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Director’s Loans: Pitfalls Contractors Should Avoid

With the cost of living increasing, it may be tempting to take more money out of your company, and it’s important to understand the implications.  Whether you’re planning to borrow money from your Limited company, or you’ve unintentionally drawn a little extra, if director’s loans are handled incorrectly, they can cost you dearly in extra tax. In this article we’ll explain what you need to know so you can avoid walking into this trap.

What is a director’s loan?

Any money that you take out of your Limited company that is not either salary, dividend or expenses payment, must be recorded in your Director’s Loan Account (DLA). This includes loans to a spouse or family member.

At the end of your company’s financial year, you will either owe the company money, or the company will owe you. This should be recorded as an asset or a liability in your company accounts.

Director’s loans can be a useful way to cover unexpected expenses, or bridge a gap temporarily until funds are available to pay a dividend. It’s important to remember that this money has not been subject to personal or company tax, and this will need to be corrected.

Records that you must keep

Your company is a separate legal entity, and any transactions between your company and yourself must be recorded.

Make sure you record any cash withdrawals from the company, and any personal expenses that were paid with company money. This does not include allowable business expenses.

HMRC will keep a close eye on your DLA, so it’s important that all transactions involving your personal finances and the company’s are recorded, and that your records stand up to scrutiny.

Additional tax on your director’s loan

If you owe your company money at the year-end, you have 9 months and 1 day to pay back the loan. If you pay the whole loan back in this time, you will not owe any additional tax.

If you miss this deadline you will need to pay additional corporation tax at 32.5% on the outstanding amount. This amount will be repayable by HMRC when you’ve repaid the loan to the company.

There may be personal tax at 32.5% if you don’t pay back your director’s loan. This amount will not be refunded.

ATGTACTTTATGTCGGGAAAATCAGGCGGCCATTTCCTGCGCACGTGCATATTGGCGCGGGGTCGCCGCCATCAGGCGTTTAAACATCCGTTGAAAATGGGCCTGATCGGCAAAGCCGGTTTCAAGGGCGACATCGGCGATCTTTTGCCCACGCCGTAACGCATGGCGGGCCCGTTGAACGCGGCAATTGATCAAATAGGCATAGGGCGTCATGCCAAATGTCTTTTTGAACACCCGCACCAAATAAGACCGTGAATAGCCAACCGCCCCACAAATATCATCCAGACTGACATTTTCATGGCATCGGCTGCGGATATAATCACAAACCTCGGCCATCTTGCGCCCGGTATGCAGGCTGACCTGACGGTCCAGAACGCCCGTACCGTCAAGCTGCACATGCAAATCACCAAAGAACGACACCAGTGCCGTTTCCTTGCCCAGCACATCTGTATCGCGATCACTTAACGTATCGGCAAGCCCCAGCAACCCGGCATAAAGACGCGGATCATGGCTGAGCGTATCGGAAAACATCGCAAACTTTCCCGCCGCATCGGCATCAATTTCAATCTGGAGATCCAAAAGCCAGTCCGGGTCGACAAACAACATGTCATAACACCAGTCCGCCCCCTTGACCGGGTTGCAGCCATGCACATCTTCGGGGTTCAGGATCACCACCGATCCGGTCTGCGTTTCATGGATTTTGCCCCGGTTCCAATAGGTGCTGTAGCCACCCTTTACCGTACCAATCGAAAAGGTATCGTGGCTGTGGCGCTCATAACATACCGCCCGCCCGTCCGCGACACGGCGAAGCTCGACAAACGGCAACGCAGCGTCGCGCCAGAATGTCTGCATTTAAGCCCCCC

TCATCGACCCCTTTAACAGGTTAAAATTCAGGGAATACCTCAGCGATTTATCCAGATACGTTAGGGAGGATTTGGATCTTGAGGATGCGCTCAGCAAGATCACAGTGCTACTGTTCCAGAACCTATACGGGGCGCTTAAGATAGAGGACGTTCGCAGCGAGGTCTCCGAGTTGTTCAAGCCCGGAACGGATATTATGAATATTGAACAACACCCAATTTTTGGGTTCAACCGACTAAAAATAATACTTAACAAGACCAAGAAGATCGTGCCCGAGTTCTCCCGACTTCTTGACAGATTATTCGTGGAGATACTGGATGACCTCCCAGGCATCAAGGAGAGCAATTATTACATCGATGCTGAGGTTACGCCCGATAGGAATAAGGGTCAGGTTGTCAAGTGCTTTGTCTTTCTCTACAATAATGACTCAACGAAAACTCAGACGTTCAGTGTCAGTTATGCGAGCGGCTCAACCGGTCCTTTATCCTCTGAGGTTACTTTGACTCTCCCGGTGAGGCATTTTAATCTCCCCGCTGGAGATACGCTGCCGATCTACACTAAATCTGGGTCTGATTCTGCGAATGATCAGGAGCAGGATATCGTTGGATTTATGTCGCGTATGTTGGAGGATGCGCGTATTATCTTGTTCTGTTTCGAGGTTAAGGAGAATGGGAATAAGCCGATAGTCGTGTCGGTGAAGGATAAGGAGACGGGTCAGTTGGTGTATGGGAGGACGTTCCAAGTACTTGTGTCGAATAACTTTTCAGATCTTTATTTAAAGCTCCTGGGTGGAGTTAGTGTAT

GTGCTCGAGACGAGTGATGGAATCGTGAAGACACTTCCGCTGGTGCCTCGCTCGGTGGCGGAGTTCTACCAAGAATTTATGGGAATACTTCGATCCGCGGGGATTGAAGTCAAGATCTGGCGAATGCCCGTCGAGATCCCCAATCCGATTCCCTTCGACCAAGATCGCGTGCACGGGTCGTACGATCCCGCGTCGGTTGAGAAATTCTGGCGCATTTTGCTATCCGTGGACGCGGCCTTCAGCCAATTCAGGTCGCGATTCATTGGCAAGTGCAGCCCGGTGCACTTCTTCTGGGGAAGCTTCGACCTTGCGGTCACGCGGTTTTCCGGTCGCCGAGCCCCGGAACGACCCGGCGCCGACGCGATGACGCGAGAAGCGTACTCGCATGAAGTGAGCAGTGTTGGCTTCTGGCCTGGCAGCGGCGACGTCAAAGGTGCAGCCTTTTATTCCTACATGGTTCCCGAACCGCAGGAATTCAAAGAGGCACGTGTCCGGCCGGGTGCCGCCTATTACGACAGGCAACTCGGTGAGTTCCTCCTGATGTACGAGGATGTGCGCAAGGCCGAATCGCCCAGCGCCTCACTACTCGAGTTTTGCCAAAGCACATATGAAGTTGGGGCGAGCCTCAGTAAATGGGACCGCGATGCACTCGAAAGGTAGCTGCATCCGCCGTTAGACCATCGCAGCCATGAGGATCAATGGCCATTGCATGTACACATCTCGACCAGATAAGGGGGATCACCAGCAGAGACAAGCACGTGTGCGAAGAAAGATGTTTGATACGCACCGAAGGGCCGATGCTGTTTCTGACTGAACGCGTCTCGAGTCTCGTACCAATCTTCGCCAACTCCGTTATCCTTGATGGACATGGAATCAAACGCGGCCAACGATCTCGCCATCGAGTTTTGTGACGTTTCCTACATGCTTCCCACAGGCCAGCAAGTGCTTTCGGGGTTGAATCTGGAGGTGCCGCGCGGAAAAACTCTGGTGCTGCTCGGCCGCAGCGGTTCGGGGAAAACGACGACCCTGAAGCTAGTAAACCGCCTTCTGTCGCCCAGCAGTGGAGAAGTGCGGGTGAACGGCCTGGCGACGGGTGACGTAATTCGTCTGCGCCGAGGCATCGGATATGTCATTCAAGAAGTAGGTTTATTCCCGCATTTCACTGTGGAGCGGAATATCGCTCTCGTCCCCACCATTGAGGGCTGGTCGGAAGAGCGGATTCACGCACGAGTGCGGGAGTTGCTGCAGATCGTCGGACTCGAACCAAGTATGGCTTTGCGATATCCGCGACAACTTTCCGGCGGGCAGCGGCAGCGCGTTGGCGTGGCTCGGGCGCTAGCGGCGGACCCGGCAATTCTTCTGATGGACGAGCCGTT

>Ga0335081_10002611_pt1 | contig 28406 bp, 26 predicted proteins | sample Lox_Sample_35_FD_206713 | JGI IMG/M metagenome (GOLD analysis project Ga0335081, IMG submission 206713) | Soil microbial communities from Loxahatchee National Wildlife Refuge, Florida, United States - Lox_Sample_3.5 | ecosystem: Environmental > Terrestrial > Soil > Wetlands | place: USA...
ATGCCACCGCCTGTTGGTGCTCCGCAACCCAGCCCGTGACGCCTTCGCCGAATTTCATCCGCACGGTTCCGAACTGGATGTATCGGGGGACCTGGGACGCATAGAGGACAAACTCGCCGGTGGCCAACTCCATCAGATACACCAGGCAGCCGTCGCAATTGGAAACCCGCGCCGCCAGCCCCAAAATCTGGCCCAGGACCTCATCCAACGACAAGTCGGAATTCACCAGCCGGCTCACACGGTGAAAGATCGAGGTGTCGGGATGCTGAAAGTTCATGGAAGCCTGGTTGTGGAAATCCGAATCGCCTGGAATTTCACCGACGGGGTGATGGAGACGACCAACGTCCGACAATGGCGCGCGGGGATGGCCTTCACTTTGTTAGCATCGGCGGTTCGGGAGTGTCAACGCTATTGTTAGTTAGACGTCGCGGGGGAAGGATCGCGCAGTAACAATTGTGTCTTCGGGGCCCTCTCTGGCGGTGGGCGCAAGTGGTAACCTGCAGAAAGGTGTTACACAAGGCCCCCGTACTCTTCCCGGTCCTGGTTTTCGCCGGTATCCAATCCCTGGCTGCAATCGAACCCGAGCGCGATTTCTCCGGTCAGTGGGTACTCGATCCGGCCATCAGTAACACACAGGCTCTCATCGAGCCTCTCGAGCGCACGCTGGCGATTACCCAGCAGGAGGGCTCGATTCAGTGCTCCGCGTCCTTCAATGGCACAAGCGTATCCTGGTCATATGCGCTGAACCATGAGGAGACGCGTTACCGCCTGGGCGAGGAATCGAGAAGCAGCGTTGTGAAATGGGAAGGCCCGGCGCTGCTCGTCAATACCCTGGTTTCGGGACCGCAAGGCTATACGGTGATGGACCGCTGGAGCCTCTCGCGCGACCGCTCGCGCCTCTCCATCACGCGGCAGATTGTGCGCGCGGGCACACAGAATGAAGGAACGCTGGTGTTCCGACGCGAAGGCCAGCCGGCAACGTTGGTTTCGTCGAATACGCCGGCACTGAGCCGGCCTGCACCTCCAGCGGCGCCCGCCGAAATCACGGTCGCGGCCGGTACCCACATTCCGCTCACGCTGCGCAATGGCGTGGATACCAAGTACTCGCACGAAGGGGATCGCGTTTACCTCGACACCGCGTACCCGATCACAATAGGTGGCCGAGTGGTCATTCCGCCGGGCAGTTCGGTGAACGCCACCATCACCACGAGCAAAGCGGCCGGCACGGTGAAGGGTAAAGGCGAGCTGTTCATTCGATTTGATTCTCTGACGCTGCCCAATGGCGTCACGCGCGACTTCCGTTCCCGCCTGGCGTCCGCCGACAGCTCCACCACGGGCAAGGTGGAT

Benefit in kind charges

If you owe your company more than £10,000 (interest free) at any given time, this will be classed as a benefit in kind and additional personal tax will be due. The value of benefit in kind is calculated using HMRC’s official interest rate.

You will have to pay personal tax on the value of the benefit in kind, and your company will have to pay class 1 National Insurance at 13.8%.

If you pay interest on the loan at the official rate or above, no benefit in kind will be incurred. Any interest you pay must be recorded as income for your company, and company taxes may be due.

If your company owes you money

Your company doesn’t have to pay Corporation Tax on money that you personally lend it, and you can withdraw the full amount at any time with no tax implications.

If you charge the company interest this counts as a business expense for the company, and personal income for you. You must declare this income on your Self-Assessment tax return.

Paying off your director’s loan

Your DLA will usually be repaid either by declaring a dividend, using expenses repayments that your company owes you, or by bank transfer into the company bank account.

Bed and breakfasting

The bed and breakfasting rules exist to prevent company directors temporarily repaying a DLA to avoid paying additional tax, and then taking it out again shortly after.

When a loan in excess of £10,000 is repaid by the director, no further loan over this amount can be withdrawn within 30 days or the full amount will automatically be taxed. If the loan is in excess of £15,000, the B&B rules may still apply even outside the 30-day period.

We recommend that you talk the situation over with your accountant if you believe these rules may apply.

If you have any questions or if we can help in any way, please contact our expert team on 01296 468 483 or email


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